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A Low-powered Vehicle for Farm Use

8th April 1949, Page 26
8th April 1949
Page 26
Page 26, 8th April 1949 — A Low-powered Vehicle for Farm Use
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IbiTENDED mainly for farm use, a I new design of vehicle is shown in patent No. 613,092, by S. Opperman and Ganwiek Estates, Ltd, 13, Southampton Place, London, W.C.1. The chief feature is that the entire driving mechanism is carried on the front wheel.

• The drawing shows a view of the complete vehicle and needs little explanation. A small power-unit, complete with clutch and gearbox, is mounted on a vertical pillar (1) which also carries the stub-axle of the wheel. The final drive is performed •by a pinion on the output shaft of the gearbox meshing with a spur gear on the road wheel.

Steering is arranged by pivoting the whole unit abont the single king-pin (2), :s. normal steeling wheel being the control member. The engine is controlled

• by a Bowden cable and the gear-change .by a lever (3), the precise, method of connection not being mentioned. A hand-brake lever (4) operates 'a set of brakes which take effect on the fear • . wheels A BACK-AXLE FORGING

PATENT Ni). 609,489, comes from 'L. Bilekendale, Detroit; -Michigan, U.S.A.,' and deals with improvements in the design of axle-casings. The aim provide strengthened portions' where the stress is greate.A. • The casing is formed from a pair of symmetrical members joined by welding along the mid-line (1).• The two pieces are first blanked from.steel plate

about thick, and then subjected to . a forging operation. The chief changes of form are to thicken up the flanges (2) to withstand the bolting stresses, to thicken the square portion (3) for the reception of the springs, and to swage down the end into a round boss (4) to house the bearing sleeve (5). The last-named unit is held by a shrunk fit created by freezing the sleeve before inserting it into an • undersized bore. A brake-plate flange (6) is added and secured by welding.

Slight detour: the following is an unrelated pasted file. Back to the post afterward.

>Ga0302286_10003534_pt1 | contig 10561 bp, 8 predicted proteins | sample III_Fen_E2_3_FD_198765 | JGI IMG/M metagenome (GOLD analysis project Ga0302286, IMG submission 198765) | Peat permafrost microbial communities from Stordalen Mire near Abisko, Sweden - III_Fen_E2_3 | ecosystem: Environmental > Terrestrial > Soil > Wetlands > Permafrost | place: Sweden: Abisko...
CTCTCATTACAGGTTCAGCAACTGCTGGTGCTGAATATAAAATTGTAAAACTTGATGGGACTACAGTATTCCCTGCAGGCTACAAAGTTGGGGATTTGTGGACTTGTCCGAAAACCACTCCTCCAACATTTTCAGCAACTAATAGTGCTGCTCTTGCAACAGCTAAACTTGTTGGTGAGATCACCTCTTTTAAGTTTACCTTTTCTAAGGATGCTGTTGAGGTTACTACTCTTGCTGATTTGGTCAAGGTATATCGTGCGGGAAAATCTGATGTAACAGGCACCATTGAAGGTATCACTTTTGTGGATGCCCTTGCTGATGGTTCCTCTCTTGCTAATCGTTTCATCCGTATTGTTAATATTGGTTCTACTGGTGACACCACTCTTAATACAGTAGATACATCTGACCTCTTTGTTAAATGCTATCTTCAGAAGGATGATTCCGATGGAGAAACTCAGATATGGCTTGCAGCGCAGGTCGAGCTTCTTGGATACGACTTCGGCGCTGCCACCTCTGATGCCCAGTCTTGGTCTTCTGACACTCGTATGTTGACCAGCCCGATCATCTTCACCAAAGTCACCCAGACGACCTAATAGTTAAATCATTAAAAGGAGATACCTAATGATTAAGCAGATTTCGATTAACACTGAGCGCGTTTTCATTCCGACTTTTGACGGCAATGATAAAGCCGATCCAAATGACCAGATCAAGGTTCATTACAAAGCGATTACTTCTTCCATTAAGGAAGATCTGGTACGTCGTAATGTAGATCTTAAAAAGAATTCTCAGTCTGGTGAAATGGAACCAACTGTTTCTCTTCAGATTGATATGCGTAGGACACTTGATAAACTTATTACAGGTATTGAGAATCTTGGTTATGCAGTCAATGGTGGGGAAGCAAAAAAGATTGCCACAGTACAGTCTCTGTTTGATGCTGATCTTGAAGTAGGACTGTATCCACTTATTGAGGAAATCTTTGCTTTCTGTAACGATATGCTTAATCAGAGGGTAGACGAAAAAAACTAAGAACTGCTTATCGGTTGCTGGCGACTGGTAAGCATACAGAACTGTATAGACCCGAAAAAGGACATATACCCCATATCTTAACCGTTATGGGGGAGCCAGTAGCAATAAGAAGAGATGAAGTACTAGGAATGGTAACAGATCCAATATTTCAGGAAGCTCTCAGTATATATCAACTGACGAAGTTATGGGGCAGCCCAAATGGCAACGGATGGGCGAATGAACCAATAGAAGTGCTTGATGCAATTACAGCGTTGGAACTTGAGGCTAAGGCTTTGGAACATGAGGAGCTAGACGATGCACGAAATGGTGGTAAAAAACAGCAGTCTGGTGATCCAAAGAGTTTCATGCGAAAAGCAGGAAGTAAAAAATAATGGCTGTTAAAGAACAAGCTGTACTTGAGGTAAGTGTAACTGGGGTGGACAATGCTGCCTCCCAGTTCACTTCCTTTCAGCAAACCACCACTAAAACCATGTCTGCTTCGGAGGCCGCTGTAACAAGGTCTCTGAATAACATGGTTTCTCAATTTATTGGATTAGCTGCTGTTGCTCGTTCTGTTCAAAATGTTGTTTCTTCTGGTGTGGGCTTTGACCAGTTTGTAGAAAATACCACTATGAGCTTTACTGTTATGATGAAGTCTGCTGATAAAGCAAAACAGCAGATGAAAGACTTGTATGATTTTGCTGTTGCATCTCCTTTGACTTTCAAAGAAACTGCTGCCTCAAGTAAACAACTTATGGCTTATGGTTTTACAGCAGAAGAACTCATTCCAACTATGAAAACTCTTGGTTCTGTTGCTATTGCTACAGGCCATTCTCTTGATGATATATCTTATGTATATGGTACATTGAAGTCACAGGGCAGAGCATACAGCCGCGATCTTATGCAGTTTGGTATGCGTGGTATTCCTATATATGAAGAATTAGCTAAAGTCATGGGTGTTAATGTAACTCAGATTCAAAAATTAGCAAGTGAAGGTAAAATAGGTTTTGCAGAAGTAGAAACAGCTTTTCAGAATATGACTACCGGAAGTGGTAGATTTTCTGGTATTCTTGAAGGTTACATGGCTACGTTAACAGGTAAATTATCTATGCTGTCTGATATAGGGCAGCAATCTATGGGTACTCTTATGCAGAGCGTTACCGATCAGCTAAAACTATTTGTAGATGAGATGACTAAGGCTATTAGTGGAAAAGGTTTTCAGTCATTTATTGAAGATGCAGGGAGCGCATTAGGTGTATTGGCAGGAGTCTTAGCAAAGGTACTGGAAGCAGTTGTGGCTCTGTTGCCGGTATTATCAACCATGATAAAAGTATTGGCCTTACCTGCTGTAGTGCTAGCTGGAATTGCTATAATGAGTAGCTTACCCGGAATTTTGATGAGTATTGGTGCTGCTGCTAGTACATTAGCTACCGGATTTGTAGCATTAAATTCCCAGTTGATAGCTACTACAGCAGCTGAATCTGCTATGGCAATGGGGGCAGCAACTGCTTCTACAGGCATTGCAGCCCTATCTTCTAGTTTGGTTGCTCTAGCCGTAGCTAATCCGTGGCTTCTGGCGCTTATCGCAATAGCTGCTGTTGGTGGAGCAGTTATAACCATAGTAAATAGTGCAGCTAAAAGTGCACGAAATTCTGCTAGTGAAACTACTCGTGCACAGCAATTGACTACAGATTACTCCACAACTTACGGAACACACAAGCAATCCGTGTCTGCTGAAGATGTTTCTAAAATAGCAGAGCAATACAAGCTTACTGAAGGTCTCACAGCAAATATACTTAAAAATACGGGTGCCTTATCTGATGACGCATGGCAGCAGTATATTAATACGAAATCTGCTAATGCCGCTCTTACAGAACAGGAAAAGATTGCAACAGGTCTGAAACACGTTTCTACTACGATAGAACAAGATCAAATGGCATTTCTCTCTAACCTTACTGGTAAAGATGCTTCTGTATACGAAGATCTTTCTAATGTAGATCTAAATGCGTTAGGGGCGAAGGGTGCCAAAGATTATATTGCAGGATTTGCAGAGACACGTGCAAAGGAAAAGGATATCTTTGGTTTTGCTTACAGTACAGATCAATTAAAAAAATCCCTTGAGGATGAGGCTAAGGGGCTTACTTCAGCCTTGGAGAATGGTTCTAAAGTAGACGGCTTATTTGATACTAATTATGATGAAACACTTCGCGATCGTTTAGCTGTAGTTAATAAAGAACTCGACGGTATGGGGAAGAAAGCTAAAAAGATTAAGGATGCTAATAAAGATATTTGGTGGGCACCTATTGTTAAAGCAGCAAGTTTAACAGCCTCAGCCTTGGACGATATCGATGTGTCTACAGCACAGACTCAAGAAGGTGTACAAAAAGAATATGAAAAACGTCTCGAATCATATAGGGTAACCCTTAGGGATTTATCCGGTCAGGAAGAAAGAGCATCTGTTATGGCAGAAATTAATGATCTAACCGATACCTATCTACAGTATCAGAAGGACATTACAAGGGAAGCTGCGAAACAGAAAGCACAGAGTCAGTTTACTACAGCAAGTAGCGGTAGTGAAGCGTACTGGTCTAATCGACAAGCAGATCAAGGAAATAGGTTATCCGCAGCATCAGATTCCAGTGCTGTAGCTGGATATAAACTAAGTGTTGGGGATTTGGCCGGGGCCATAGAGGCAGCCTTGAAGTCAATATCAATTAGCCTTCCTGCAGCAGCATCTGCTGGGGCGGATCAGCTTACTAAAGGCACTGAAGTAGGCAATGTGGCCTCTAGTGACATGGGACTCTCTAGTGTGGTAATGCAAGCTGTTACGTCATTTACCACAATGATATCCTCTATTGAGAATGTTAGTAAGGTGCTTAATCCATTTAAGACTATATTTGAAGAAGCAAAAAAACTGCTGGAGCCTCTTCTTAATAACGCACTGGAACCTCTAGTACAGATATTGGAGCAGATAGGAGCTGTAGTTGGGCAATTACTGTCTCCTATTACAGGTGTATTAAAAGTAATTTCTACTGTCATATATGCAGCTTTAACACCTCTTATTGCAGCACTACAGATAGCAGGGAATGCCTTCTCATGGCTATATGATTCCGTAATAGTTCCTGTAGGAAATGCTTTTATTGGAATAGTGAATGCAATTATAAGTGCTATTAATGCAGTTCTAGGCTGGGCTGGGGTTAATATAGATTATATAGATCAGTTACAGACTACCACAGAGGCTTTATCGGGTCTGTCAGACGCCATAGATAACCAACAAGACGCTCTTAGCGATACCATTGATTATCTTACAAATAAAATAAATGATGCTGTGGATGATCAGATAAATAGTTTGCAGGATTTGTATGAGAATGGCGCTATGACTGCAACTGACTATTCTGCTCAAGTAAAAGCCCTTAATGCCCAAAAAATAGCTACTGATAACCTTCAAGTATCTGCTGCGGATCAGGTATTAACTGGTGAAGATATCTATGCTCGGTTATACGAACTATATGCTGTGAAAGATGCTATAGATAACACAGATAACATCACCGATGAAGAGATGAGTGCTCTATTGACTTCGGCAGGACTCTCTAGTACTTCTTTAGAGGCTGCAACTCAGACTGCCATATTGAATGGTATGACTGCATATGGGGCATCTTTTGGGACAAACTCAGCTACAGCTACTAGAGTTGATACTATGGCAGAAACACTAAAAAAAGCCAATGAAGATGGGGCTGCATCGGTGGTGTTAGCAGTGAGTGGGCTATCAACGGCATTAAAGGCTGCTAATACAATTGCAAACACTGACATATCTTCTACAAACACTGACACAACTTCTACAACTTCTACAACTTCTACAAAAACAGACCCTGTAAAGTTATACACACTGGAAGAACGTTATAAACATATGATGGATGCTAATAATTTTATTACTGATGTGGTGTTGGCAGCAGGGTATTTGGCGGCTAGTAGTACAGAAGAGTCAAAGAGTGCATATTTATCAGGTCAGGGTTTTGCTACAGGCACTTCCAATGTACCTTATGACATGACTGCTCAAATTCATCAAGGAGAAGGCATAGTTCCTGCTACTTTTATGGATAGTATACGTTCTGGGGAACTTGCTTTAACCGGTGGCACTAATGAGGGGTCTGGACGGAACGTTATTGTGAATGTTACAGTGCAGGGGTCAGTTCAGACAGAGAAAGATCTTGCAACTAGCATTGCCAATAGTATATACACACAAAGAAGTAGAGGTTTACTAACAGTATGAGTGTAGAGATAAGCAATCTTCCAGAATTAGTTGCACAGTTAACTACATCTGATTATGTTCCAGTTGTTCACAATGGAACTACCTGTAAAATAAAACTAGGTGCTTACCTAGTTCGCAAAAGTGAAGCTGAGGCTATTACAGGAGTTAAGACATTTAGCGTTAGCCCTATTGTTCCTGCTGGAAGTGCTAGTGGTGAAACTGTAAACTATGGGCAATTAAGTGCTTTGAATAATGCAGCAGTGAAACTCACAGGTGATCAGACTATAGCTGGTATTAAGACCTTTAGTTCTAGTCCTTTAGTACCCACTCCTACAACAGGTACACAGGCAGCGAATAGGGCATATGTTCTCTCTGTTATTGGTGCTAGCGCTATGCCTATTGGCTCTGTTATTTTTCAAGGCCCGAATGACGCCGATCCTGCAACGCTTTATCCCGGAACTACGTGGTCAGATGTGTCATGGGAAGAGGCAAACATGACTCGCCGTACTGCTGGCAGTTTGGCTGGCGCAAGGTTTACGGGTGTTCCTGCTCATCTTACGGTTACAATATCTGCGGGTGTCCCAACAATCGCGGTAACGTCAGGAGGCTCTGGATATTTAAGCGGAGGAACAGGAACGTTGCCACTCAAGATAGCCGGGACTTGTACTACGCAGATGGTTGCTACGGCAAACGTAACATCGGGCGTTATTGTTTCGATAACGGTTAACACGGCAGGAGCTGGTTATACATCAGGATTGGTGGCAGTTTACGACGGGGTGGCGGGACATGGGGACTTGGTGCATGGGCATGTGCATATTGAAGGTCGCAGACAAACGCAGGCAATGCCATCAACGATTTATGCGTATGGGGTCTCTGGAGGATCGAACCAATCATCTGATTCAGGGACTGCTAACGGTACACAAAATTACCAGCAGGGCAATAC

The virtue of the scheme is that the heavily loaded parts are produced .by forging, no welding being used except for details. The mid-line joint is welded, as stated, but this covers a long distance and is easy to inspect for faults.

AN UNUSUAL BRAKE ASSEMBLY VEHICLE brakes as usually con . structed, have the dr u nis mounted on the inner side of the wheels, which means that in order to get to the brake mechanism the wheels have to be removed. A new sc heme in which the mechanism is located on the outside of the wheel is shown in patent No. 613,340, by General Motors Corporation, Detroit, Michigan, U.S.A. Referring to the drawing, which shows a driving wheel assembly, the live axle extends through a stationary hub (1) which carries the roller-bearings for the wheel. The brake drum (2) is mounted on the outside, the back-plate (3) being bolted to the stationary hub member. The brak es are actuated hydraulically by fluid arriving via ports (4) in the stationary part. Access to the interior is thus readily obtained by removing the cover plate (5).

Not only is the brake mechanism easy to inspect, but the scheme has the additional advantage that owing to the total enclosure of the parts, dirt and water would have the greatest difficulty in entering; the only way is between the stationary and the running hubs, and this point is protected by a labyrinth joint (6).


T'axial displacement of a slidable rod seems to be coming into favour for use as a steering gear, and Patent No. 610,174 shows an example of the scheme. The patentees are R. Johnston and R. Bishop, 145, The Vale, Golders Green, London, N.W.11.

A section is shown in the drawing, in which the steering-column end is fitted with a helical gearwheel (1) which meshes with another (2) at right-auglas. The latter is attached to a quickthreaded shaft (3) which is coupled to . the sliding member (4) by a pin (5) fitting the helical groove. If a variable ratio be required, the thread Can be made with a varying pitch, coarse in the

centre and finer towards the ends. • A second scheme employs a squarethreaded shaft fitted with a full nut to -move the slider. In the latter scheme, a ball-bearing thread may be added.


THE design of magnetos has made rapid strides during •the past few years, and patent No. 613,399 shows the latest suggestions in this respect. The patent bears the names J. Carter, and Joseph Lucas, Ltd., both of Great King Street, Birmingham, 19, and although it is concerned only with a detail, it illustrates the construction of the whole machine.

The rotor (1) is of the permanentmagnet type and is fitted with the usual cam (2) for working the linterruptor, not shown. A pinion (3) drives the

'distributor. member (4) which receives high-tension current from a central contact 15) and switches it in turn to the various plug leads. The essence of the patent is that the high-tension lead from the coil (6) to the distributor is moulded into the end-cover (7) so that when the latter is removed to give access to the distributor, the act of disconnection is automatic, as also is the 'subsequent re-connection on assembly. The usual safety gap is formed by the space between the coil-terminal (8) and the adjacent easing.


Locations: Birmingham, Detroit, London

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